If you’re looking for a helpful guide to crypto taxes, you’re in the right place. It’s completely understandable that you weren’t aware of crypto taxation regulations. It is pretty new for us, as well as the financial regulators.
For example, the American IRS has brandished a question on the top of their Income Tax form in clear words, asking “At any point of time in 2020, did you send, receive, exchange or otherwise acquire any financial interest in any virtual currency?”
The wording is purposefully vague to cast a wide enough net to include any and all types of virtual currencies – present and future – into the tax bracket.
So, you are supposed to pay taxes on your crypto trades. Yes, mining, airdrops, and forks too.
Now that we’ve understood this very clearly, let’s unpack this further.
One does not pay any tax while buying any virtual currency. Taxation only comes in once you’ve sold it. Since the IRS considers virtual currencies as property, it treats it like any other property you hold and taxes you based on the capital gains made.
You will pay taxes on the capital gains made on the transaction.
Capital gain = selling price – buying price – fees
Depending on how long you’ve held the coin, under or over a year, your gains will be taxed either with the short, or the long term rate.
Cryptocurrency taxation is a combination of capital gains and income tax.
The IRS taxes you on the capital gains made –
The IRS will tax you as income tax when –
The following are tax free –
Crypto transactions classified as income tax will be taxed as per the income tax slab of that particular year.
As a high frequency or even a hobbyist trader, most of your transactions would be classified under capital gains.
If you sell after holding it for under one year, its the same rate as your income tax.
If you sell after holding it for over one year, you would pay the long term tax rate, which is actually lower than the income tax rate.
The long term rates for 2020 are:
RateFor Unmarried Individuals, Taxable Income OverFor Married Individuals Filing Joint Returns, Taxable Income OverFor Heads of Households, Taxable Income Over0%$0$0$015%$40,000$80,000$53,60020%$441,450$496,600$469,050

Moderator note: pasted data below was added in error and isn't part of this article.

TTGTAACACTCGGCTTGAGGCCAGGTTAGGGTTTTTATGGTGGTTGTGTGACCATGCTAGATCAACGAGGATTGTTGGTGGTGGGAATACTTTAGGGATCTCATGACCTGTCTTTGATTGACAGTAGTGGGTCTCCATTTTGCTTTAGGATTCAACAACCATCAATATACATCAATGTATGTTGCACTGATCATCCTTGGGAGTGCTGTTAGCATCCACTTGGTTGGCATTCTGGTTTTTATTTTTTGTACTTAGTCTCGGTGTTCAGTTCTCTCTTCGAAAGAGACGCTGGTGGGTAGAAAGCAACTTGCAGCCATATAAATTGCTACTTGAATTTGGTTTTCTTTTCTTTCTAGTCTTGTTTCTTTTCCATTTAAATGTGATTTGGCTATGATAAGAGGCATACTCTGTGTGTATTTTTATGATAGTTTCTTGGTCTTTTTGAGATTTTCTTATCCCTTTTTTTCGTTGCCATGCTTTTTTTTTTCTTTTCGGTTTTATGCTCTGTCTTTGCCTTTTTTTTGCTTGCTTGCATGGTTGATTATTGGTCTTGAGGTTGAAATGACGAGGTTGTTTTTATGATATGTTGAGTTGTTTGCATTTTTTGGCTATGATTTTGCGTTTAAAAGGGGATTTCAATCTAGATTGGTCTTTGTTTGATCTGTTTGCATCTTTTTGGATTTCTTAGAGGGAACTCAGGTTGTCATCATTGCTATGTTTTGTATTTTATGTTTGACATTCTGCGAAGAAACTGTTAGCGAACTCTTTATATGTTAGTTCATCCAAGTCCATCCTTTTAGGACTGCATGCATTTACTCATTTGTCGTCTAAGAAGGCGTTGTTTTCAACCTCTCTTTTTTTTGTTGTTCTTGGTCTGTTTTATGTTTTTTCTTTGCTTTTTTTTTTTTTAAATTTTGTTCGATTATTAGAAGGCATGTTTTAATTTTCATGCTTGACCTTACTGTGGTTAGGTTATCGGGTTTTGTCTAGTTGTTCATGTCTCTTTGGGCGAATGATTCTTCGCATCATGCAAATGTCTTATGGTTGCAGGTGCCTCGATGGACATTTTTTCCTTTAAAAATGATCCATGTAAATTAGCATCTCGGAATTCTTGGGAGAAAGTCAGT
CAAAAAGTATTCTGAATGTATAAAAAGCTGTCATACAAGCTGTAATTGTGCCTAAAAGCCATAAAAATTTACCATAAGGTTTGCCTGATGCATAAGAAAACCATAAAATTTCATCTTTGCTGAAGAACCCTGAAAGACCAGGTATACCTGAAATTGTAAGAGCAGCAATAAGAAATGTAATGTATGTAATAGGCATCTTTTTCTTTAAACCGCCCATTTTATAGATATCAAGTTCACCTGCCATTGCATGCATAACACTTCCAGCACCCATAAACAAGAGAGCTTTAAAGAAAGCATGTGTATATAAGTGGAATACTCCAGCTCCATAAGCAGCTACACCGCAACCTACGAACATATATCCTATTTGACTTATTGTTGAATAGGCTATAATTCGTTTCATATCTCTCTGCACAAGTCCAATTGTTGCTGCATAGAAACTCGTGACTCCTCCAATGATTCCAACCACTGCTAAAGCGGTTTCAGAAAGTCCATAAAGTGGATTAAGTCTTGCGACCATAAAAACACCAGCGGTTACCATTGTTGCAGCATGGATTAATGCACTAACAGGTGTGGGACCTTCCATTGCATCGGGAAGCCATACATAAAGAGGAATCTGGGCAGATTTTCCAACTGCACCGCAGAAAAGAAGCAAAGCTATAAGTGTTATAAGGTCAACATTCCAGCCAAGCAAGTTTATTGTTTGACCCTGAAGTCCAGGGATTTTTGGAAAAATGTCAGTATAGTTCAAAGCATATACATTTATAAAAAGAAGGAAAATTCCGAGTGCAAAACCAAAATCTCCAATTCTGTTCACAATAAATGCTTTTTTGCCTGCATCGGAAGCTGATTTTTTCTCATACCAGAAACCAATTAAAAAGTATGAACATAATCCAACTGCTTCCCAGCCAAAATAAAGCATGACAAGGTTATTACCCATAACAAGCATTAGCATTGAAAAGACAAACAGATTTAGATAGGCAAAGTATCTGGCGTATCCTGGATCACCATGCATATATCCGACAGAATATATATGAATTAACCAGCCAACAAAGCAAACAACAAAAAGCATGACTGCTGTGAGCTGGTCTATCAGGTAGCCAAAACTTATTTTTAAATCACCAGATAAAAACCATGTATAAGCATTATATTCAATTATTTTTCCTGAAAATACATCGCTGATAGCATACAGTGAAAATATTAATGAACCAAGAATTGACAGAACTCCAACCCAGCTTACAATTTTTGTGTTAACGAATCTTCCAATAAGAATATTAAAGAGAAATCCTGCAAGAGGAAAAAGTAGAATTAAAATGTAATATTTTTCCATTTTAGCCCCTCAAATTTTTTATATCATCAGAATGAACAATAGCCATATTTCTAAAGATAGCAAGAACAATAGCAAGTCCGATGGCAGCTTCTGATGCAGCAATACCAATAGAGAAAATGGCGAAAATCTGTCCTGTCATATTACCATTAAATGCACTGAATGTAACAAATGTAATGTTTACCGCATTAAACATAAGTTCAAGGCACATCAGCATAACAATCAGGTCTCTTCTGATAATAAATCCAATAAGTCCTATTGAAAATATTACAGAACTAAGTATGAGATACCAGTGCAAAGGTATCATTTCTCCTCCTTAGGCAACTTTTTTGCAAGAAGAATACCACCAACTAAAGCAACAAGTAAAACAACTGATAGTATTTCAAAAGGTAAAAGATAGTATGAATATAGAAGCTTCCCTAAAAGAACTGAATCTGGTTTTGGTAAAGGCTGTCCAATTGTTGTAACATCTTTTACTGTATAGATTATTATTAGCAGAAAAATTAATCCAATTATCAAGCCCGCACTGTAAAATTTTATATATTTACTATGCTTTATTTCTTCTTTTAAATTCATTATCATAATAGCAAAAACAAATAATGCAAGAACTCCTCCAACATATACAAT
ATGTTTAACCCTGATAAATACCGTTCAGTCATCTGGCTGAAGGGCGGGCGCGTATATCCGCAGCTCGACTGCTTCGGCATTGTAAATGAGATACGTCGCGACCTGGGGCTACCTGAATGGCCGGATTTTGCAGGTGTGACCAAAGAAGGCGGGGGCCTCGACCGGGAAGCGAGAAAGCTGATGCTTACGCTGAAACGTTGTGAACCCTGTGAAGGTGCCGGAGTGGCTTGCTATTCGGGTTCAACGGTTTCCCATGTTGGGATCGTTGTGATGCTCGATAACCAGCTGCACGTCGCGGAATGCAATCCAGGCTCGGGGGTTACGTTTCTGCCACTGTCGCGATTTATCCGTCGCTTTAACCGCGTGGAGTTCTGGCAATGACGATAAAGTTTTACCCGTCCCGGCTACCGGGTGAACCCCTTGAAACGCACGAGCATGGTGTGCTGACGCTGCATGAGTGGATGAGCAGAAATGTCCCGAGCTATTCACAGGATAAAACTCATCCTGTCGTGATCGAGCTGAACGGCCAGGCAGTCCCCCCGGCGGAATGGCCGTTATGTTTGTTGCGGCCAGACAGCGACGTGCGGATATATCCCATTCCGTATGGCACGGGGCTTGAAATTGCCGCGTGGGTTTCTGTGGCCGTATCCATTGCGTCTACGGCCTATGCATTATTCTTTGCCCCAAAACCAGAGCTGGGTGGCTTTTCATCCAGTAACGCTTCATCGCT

Unlike stocks and bonds where you may be sent a 1099 by your brokerage firm, when it comes to Bitcoin and other cryptocurrencies, for all intents and purposes the onus of tax reportage lies completely with you. AND FOR THIS PURPOSE, BEAR.TAX CAME INTO EXISTENCE.
Form 8949 – Used for capital gains/losses. Fill in all your long term and short term holdings.
Schedule D – Used for capital gains/losses. It’s a summary of your Form 8949
Schedule 1 – Form 1040 – Used for income from cryptocurrencies – Answer “Yes” for the question on top of the form. Fill in additional crypto income on line 8 of this form.
Or just use bear.tax! We’ll help you out.
Make sure you’ve held the crypto asset for more than 12 months before you donate it to a charity, to avail a tax deduction equal to the market value of the asset at the time of donation. Furthermore you would not pay any tax on the capital gains of the donated “property”
Since the IRS considers crypto assets as property, they are not yet subject to wash sale rules. Sell your loss positions so you could harvest losses for tax purposes and swiftly turnaround to the same position without having to wait for 30 days. Offset your crypto and other capital gains with this. It is also important to note that if the coin gains price heavily in future, this lower price that you bought it back then for, will be the cost basis. This is a risk involved or a trade off to save taxes now vs in the future.
If you’ve got a large amount of unrealised crypto gains, move those profits into a Qualified Opportunity Fund.
5 years – 10% initial crypto tax gain will be tax free.
7 years – Additional 5% becomes tax free.
10 years – You can completely avoid capital gains tax.
Although you cannot save taxes directly you could defer them until retirement. The advantage you gain here is by compounding crypto gains back into your portfolio without having to pay tax on them right now. Use this to increase your overall return exponentially in the long run. Additionally, when you take out funds at your retirement, you would benefit from a lower tax rate as well.
There is one silver lining with the IRS coming in and regulating cryptocurrencies. It has legitimized virtual currencies giving them an authoritative backing, encouraging large institutional investors.
This is great for everyone involved. The only way to go is up, and being on top of your taxes saves you money now, and bureaucratic complications later.